Our studies focus on the cellular and molecular mechanisms underlying the specification of neuronal identity, growth cone motility and navigation, target selection and the generation of neuronal arbors. We work with identified neurons in the medicinal leech, Hirudo medicinalis, a system that has several advantages for our studies. First, we can study a particular neuron at all stages of development, in the animal; second, we can visualize many cells in the intact animal as they differentiate, using time-lapse 2-photon confocal imaging, and operate on them with a laser microbeam to ask very specific questions; and third, we can inject macromolecules into embryonic or adult neurons, which means that we can transform a single cell in a wild-type environment.

In current cellular studies, we are examining the formation of peripheral arbors by sensory and motor projections in the animal's bodywall and in specific target tissues, like the heart tubes. Time-lapse observations in situ show that arbors are highly dynamic, with higher-order branches undergoing repeated cycles of extension and retraction. We have also identified several interactions (e.g., between homologous neurons, between pioneers and their followers, between axons and non-neuronal substrates, between different branches of the same neuron, between neurons and their targets) that play roles in defining the size and shape of the arbor. One experiment underway explores how a cell recognizes itself by examining what happens after a branch has been severed by laser photoablation - the result is that the cell stops recognizing the distal stump as self, suggesting that surface markers are not responsible for self recognition. To get some incling of how back-branching might be induced by interactions with substrates or targets, in another set of experiments we are beginning to map the disposition and dynamics of cytoskeletal proteins at branch points forming behind growth cones.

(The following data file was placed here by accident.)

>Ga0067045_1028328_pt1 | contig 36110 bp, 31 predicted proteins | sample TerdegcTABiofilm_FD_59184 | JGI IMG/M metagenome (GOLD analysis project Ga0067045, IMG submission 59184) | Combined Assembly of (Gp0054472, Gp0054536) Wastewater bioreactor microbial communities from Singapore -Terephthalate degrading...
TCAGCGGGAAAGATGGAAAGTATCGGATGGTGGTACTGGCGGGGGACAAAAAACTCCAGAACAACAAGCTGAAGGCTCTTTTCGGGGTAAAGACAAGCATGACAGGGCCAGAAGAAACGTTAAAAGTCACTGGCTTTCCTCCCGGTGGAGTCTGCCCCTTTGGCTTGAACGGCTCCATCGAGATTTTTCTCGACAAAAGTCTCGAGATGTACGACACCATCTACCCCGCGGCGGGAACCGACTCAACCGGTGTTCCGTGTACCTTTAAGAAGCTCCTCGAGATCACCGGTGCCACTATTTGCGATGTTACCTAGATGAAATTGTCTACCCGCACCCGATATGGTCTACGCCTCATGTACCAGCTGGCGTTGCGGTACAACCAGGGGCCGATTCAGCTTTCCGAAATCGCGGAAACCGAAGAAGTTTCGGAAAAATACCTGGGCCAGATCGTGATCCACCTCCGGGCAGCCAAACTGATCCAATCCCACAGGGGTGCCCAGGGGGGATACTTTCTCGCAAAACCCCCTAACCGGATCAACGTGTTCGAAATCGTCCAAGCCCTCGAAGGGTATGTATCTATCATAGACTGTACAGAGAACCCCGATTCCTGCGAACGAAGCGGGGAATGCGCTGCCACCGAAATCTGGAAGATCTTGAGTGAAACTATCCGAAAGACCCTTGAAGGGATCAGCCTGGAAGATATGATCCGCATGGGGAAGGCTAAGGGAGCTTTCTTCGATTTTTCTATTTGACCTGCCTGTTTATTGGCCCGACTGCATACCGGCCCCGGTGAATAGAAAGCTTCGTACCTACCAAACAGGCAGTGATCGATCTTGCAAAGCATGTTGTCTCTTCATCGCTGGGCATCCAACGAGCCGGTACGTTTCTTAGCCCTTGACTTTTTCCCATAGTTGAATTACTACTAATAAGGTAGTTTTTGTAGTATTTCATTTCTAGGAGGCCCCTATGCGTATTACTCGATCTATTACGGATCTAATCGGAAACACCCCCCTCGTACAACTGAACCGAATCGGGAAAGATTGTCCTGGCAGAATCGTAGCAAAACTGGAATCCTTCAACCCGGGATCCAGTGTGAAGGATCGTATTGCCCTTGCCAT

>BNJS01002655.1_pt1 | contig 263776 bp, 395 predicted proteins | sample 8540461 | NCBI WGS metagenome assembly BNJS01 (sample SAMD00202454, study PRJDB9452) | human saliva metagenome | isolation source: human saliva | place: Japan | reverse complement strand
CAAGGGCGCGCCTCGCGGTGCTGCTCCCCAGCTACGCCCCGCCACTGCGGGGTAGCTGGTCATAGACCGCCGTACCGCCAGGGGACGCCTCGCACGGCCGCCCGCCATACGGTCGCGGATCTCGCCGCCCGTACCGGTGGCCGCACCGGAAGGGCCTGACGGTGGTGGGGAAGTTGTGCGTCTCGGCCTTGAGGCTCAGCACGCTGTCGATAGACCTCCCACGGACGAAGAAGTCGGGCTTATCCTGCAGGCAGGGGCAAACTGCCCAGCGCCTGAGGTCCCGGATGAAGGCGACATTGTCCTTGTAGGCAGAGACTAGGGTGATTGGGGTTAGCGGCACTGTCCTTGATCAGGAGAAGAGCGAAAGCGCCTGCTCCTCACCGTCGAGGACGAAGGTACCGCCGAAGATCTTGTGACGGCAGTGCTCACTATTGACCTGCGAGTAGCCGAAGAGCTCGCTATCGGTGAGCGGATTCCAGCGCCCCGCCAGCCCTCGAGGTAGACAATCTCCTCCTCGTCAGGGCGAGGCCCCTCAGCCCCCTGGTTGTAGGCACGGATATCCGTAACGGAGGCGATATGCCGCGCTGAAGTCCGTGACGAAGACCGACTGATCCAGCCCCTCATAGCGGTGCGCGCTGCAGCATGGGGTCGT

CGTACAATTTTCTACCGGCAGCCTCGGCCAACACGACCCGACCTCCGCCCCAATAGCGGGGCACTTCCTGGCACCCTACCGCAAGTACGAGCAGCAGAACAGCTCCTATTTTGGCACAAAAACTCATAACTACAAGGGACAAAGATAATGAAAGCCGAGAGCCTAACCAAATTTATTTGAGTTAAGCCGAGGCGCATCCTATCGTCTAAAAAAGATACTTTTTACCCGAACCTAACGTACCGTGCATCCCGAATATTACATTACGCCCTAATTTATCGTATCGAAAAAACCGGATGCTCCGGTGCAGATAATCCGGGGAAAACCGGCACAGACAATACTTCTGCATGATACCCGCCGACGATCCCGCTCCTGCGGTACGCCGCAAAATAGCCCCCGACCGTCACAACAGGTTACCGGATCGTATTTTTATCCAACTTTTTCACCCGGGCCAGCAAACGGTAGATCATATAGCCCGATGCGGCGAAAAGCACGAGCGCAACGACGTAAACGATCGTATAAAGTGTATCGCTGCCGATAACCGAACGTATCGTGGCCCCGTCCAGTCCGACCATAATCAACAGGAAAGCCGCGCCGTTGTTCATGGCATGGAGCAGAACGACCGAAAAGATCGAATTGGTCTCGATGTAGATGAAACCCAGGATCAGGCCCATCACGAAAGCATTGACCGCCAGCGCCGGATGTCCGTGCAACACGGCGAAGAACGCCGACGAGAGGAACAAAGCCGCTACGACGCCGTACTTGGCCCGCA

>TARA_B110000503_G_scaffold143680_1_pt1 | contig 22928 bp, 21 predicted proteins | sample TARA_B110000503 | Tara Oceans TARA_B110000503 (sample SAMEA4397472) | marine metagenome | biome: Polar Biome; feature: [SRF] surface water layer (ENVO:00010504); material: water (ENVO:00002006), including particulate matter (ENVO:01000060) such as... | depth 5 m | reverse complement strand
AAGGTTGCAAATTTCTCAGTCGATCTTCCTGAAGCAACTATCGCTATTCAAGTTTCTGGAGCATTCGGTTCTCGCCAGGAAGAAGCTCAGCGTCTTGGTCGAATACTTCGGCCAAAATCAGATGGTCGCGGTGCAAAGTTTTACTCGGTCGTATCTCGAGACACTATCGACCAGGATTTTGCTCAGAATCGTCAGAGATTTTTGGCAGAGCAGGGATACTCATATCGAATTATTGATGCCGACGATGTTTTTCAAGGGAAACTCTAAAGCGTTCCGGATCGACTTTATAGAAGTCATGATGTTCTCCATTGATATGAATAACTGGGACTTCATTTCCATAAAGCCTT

Among current molecular studies, we are continuing the characterization of a family of transcription factors that are thought to be responsible for the specification of neuronal phenotype. These are genes of the Hox/HOM homeobox family, which we were the first to clone and characterize in the leech (e.g., Lox1, Lox2, Lox3, Lox4, Lox6, Lox 15). They are expressed in overlapping sets in the leech nervous system. We have identified several neurons that express them, and have found in some cases that changes or differences in expression correlate with phenotypic differences among segmental homologues. These differences include changes in arborization patterns and peripheral targets, tying these molecular studies to the cellular studies summarized above. On-going efforts to affect expression will test whether these correlations signify causal relationships. An initial result of expressing Lox1 ectopically by injecting its mRNA in adult neurons is a reproducible change in the electrical properties of the injected cells.

In a complementary set of molecular studies, we have begun to examine the functions of membrane-bound and secreted recognition/adhesion factors that are thought to be involved in the cell interactions we have documented to occur during arbor formation and target selection. We have recently cloned the leech homologues, HmLAR1 and HmLAR2, of the LAR family of receptor phosphatases and have determined that they are expressed by identified neurons (in processes and growth cones) as well as some muscle and other types of cells. Blocking function by injecting into embryos antibodies to the extracellular domain or recombinantly expressed extracellular domains, or using RNAi in tissues or individual cells to knock down expression of these receptors, shows that HmLAR1, which is expressed by the heart tubes, is necessary for the innervation of the heart, and that HmLAR2 is involved in the regulation of axonal pathfinding growth cone stability and process outgrowth. In addition, we have characterized a leech netrin, which is also expressed by specific central neurons as well as ventral (but not dorsal) longitudinal muscles. Initial results of injecting leech netrin antibodies into live embryos suggest that afferent projections may use a netrin gradient to grow towards the central nervous. We are presently beginning to examine the formation of peripheral neuronal arbors in the presence of these blocking antibodies.

Research in this laboratory is supported by grants from the National Science Foundation and the National Institutes of Health.